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FIT3011 Enterprise programming - Semester 1, 2013

This unit covers: Distributed database systems: clients, servers, application servers; Database servers, clusters of servers; Distributed database architectures: single-tier, two-tier, multi-tier; Implementation issues: performance, security, transactions; Enterprise application server capabilities: hot deployment, clean shutdown, clustering, farming, load balancing, automatic fail-over; Enterprise application coding: DBMS access, distributed components, messaging services, authentication, authorisation, encryption, transactions; and Enterprise application software development tools. Access to the Universitys computer systems through an Internet service provider is compulsory for off-campus students.

Mode of Delivery

Sunway (Day)

Contact Hours

2 hrs lectures/wk, 2 hrs laboratories/wk

Workload requirements

The workload commitments for this unit is 12 hours per week.

For on-campus students: 2 hours of lectures, 2 hours of computer laboratories, plus 8 hours of private study and programming.

Unit Relationships

Prohibitions

CSE3450, GCO3823, GCO4823

Prerequisites

FIT1007 or GCO1812 or FIT2034 or equivalent.

Chief Examiner

Campus Lecturer

Sunway

Sylvester Oremaye Olubolu

Tutors

Sunway

Sylvester Oremaye Olubolu

Academic Overview

Learning Outcomes

At the completion of this unit students will:
  • understand the various ways in which a database application may be scaled to the enterprise level, including: applications being split between clients and servers; servers being split between application servers and database servers; application servers being split into clusters of application servers;
  • be able to evaluate the advantages and disadvantages of single-tier, two-tier and multi-tier architectures;
  • be aware of some of the pitfalls (and ways to avoid or minimise them) of distributed applications, including: performance problems due to network latency and bandwidth; security problems when transmitting data over an untrusted network; transactional problems when transactions must be distributed over multiple servers;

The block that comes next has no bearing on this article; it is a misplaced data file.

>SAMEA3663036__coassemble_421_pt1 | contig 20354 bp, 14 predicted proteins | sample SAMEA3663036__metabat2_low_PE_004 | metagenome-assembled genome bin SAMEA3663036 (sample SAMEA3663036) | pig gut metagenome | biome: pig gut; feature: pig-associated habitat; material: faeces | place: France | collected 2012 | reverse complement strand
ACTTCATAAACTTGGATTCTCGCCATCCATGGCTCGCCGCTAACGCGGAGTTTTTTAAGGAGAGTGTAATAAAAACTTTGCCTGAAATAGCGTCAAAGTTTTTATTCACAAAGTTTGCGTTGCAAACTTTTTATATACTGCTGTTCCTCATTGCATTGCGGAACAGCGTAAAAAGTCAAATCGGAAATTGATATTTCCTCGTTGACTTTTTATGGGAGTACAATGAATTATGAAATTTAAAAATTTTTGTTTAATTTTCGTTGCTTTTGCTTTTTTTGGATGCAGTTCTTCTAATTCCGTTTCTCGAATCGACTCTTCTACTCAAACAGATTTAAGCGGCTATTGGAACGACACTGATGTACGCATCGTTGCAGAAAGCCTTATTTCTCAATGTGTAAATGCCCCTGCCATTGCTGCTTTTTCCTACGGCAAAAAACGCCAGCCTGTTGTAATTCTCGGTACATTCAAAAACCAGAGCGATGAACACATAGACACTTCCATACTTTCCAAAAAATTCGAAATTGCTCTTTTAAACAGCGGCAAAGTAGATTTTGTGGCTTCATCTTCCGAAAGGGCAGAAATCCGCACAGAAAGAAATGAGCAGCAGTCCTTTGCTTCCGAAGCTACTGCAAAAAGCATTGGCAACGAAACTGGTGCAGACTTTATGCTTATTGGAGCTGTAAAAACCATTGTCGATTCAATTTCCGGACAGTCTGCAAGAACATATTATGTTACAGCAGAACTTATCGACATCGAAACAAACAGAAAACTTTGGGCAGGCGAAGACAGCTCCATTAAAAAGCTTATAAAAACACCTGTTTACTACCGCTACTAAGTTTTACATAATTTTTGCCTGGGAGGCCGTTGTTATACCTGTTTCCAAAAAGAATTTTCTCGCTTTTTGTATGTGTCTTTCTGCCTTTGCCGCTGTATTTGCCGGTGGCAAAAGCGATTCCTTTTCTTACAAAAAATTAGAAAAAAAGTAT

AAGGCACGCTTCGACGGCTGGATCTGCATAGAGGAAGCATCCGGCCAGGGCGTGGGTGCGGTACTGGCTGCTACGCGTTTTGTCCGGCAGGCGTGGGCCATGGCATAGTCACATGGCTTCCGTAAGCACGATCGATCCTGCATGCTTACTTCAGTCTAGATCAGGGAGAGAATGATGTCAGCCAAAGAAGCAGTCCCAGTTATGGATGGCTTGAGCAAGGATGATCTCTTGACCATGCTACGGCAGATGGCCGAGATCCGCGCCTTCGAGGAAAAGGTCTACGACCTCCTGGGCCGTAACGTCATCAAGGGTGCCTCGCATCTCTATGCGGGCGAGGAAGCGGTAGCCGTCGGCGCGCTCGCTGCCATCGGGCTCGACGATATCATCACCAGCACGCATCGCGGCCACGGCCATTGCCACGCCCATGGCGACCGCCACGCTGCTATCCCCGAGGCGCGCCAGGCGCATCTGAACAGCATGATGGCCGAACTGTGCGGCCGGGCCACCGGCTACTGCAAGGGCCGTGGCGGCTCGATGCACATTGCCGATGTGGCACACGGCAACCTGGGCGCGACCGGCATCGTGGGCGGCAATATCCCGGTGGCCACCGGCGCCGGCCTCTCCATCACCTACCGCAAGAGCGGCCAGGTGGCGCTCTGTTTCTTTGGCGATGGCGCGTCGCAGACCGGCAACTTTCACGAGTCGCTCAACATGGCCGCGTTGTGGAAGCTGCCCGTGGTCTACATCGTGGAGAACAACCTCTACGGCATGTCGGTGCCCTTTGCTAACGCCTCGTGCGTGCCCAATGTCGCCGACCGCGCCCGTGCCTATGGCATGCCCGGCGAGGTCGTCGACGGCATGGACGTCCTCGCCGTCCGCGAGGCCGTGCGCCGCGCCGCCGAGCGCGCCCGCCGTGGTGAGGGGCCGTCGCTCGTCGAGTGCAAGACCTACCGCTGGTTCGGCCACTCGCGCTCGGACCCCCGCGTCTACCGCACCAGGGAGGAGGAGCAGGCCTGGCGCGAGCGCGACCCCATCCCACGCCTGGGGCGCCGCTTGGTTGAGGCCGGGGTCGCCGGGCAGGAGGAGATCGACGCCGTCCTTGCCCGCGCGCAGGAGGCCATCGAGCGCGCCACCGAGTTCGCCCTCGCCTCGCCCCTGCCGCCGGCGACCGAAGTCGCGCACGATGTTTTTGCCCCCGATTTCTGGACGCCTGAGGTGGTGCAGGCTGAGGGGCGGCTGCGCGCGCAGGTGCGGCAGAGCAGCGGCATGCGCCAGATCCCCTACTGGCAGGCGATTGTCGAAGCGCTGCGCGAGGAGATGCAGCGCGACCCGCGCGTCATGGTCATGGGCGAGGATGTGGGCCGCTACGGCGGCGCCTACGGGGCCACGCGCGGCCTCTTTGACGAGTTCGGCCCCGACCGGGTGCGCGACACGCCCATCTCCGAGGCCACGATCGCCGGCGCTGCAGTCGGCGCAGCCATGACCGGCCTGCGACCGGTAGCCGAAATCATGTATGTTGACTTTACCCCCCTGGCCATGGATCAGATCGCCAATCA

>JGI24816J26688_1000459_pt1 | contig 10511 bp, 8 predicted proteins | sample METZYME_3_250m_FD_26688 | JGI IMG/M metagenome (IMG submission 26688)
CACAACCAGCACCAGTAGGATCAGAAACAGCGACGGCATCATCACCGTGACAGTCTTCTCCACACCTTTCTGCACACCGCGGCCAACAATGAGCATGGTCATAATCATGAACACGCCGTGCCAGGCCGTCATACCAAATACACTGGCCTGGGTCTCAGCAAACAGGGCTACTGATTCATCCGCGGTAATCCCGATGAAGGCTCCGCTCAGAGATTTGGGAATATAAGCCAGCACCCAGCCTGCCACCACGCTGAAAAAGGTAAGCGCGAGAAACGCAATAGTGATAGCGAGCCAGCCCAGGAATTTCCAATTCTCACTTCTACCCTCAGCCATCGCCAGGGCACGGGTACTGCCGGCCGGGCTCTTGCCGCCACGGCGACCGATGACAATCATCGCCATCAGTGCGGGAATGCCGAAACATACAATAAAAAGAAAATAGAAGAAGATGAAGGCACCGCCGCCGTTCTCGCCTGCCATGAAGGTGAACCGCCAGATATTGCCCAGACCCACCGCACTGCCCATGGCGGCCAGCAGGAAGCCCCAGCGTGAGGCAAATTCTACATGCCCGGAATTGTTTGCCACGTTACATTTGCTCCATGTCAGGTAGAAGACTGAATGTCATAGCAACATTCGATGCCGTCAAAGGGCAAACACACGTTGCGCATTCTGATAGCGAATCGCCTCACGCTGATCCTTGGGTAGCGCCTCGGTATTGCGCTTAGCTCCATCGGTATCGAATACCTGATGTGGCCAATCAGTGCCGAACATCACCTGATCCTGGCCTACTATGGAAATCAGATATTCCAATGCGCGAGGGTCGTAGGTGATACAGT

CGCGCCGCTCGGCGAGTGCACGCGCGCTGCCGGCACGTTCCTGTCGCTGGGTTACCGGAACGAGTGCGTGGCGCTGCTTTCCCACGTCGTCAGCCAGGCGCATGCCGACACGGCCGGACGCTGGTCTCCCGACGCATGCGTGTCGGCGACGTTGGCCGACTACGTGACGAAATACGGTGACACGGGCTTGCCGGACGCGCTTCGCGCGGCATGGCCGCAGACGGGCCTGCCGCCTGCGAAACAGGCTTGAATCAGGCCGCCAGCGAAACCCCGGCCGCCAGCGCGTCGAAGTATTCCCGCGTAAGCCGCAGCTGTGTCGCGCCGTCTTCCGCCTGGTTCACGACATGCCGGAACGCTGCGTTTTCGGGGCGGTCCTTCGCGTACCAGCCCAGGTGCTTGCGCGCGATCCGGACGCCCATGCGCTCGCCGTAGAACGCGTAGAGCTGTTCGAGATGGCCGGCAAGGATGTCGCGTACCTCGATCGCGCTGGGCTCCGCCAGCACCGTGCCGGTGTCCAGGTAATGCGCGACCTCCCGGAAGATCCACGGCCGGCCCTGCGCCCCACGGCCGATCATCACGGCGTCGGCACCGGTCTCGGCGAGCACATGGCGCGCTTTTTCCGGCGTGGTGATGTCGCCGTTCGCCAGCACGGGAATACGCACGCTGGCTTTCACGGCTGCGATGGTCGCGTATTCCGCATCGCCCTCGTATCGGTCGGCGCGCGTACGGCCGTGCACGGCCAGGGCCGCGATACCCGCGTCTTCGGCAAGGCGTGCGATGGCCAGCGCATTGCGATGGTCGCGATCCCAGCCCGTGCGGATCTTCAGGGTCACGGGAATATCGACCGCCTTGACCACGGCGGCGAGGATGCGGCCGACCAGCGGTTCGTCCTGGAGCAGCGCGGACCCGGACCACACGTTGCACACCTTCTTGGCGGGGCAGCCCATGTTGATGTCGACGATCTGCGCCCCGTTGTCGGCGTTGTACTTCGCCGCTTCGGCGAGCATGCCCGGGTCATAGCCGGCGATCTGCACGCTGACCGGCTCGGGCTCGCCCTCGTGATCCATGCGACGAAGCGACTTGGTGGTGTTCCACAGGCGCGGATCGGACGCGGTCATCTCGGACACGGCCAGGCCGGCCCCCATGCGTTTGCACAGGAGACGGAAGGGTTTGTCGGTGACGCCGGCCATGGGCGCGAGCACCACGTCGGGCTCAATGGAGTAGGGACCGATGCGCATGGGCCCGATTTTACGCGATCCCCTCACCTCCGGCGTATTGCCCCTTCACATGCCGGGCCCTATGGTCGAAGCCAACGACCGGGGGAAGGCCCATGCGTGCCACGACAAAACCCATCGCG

• be able to evaluate when it is appropriate to use enterprise programming techniques, and when simpler solutions will suffice.
  • be able to configure an enterprise application and application server to take advantage of advanced capabilities such as: hot deployment; clean shutdown; clustering; farming; load balancing; automatic fail-over;
  • be able to design and implement an enterprise application that makes appropriate use of the following: DBMSs; distributed components; messaging services; security (authentication, authorisation and encryption); transactions; fat clients; thin (web) clients;
  • be familiar with a selection of software tools (both GUI and command-line) to speed enterprise application development;
  • accept the importance of client and server operating system platforms other than Windows, and therefore the need for technologies that support multiple platforms;
  • appreciate the value that an application server adds to an application with remarkably little additional coding effort.

Unit Schedule

Week Activities Assessment
0   No formal assessment or activities are undertaken in week 0
1 Introduction to developing enterprise applications  
2 Software management practices and agile development  
3 Software design patterns  
4 Introduction to software modularization with OSGi  
5 Enterprise Software Modularization with OSGi  
6 Software quality and continuous improvement Assignment - First milestone due
7 Logging and persistence  
8 Messaging and Message Brokering  
9 Authentication and authorization services  
10 Unit and UA testing  
11 Systems testing, mocking and debugging Assignment - Second milestone due
12 Exam review  
  SWOT VAC No formal assessment is undertaken in SWOT VAC
  Examination period LINK to Assessment Policy: http://policy.monash.edu.au/policy-bank/
academic/education/assessment/
assessment-in-coursework-policy.html

*Unit Schedule details will be maintained and communicated to you via your learning system.

Assessment Summary

Examination (3 hours): 60%; In-semester assessment: 40%

Assessment Task Value Due Date
Assignment - First milestone 20% Week 6
Assignment - Second milestone 20% Week 11
Examination 1 60% To be advised

Teaching Approach

Lecture and tutorials or problem classes
This teaching and learning approach provides facilitated learning, practical exploration and peer learning.